We all struggle from time to time. We all have to overcome our own obstacles. It’s hard to connect with a character who just sails through life. It also doesn’t give your readers much to root for or invest in. When your characters have an obstacle to navigate, it pulls your reader in and gives them a reason to care about your character.
9) Give them a personality test
One of the quickest ways to flesh out your character is to give them a personality test. This will likely bring up aspects of people that you hadn’t even thought to consider, which will add another layer of believability to your character. My favorite personality test is the Myers-Briggs Type Indicator (here’s a whole post I did on using it for character creation), but you can use the Enneagram or any personality test you prefer.
10) Give them pain
Characters are more interesting when they suffer or when they have suffered in the past. This gives your readers something to empathize with. It also gives your characters something to grow from. Personally, when I find out a character is suffering or has suffered, I get so excited. It’s not because I enjoy their pain–it’s because I can’t wait to watch them fight to overcome the cause of their pain and come out on the other side stronger than they were when the got knocked down. Give your characters pain to make them stronger and more interesting.
11) Give them a human backstory
If you want your characters to be relatable, it’s important that your characters have a backstory that feels real and human. Even if you’re writing about aliens or superheroes, there should be elements of their backstory we can all relate to. Maybe they have (or have lost) parents. Maybe they struggled with others in school. Even if there are elements of their lives that are very different from ours, there should also be elements we can all connect with. This is especially true for your villains and bad guys. Having a human backstory won’t excuse your villain’s behavior, but it will help your readers understand how your character became who they are.
12) Give them lessons to learn and grow from
Lessons are part of growing up. Like we’ve already discussed, pain can force your character to grow, but that doesn’t have to be the only way they are shaped. Your character can experience gentler lessons just like people do in real life. Maybe they witness someone else’s pain and decide to help. Maybe they’re careless and accidentally send a mildly embarrassing email. Or maybe they’re struggling and receive good advice from a mentor. Giving your character opportunities to learn and grow will help them on their journey, which makes them more engaging for your reader.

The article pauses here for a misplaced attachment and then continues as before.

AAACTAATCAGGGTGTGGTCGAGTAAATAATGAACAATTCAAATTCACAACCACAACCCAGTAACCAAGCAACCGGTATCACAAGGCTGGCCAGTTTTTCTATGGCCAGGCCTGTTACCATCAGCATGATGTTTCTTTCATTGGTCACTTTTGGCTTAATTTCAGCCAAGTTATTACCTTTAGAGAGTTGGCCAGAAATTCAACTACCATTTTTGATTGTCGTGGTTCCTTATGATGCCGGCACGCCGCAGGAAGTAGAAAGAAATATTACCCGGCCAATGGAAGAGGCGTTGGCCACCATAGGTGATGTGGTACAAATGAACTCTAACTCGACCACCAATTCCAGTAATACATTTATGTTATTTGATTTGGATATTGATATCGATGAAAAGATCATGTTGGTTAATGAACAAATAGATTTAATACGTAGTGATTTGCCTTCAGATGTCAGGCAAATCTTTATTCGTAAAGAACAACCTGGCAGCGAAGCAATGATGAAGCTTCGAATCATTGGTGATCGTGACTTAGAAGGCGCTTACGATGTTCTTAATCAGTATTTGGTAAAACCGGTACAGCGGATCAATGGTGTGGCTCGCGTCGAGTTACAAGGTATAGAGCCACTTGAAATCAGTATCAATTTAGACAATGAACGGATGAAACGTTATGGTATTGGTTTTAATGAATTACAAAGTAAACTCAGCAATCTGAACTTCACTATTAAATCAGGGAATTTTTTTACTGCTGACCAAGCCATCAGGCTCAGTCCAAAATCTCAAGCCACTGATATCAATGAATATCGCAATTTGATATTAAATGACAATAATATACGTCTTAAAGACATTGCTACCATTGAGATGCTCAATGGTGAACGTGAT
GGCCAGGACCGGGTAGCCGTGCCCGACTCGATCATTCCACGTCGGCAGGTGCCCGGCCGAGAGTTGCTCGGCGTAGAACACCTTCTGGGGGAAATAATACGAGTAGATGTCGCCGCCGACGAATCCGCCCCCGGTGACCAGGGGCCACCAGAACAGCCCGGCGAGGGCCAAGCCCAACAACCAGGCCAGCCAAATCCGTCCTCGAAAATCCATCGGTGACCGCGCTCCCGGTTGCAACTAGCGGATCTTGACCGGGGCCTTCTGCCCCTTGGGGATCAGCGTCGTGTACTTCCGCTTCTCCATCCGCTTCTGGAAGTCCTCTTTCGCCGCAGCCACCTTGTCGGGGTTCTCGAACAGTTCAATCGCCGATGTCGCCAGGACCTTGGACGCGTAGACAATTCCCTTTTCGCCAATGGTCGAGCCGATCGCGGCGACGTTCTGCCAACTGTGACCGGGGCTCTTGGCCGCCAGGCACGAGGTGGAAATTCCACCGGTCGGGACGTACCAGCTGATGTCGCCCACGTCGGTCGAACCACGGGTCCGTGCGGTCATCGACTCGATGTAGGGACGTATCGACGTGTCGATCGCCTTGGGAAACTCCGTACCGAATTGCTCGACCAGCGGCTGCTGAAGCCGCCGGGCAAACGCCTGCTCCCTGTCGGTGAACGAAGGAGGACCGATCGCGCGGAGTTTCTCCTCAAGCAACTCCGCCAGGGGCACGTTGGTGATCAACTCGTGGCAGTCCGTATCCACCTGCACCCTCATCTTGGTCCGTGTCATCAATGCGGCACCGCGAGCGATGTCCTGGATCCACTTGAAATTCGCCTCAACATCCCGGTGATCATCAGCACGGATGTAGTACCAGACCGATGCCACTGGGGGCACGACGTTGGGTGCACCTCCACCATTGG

13) Give them likes and dislikes
We all have things we like and dislike. These things might not be the main feature in your book, but they play into who your character is, what they work for, and what they try to avoid. Even if your readers don’t share the same likes or dislikes as your character, they’re more likely to connect with your character because your reader knows how it feels to like or dislike something. It also helps your reader learn about a character as they would a real person, which makes your character feel a little more like a real person.
14) Give them a hidden talent or passion
Nearly everyone has something they’re surprisingly good at or passionate about that doesn’t appear on the surface. Similar to likes and dislikes, giving your character these hidden aspects of their character gives your reader the opportunity to feel like they are getting to know your character better. It also gives you another layer to the character for you to explore as the writer.
15) Give them conflict
No one gets along with everyone and everything. Not only is it more realistic for your character to have conflict in their life, but it’s also more interesting. If your character doesn’t get along with a particular family member or co-worker, it may make your reader feel more protective of your character when they’re in that person’s presence or it may make them cheer for your character when they finally stand up for themselves. The universal nature of conflict gives your readers another chance to easily connect and empathize with your characters, which, once again, makes them more invested in your story.
I hope this helps you create awesome characters!
Now it’s your turn: What do you consider when you work to create awesome characters? What do you like to see in the characters you read? Tell me about it in the comments!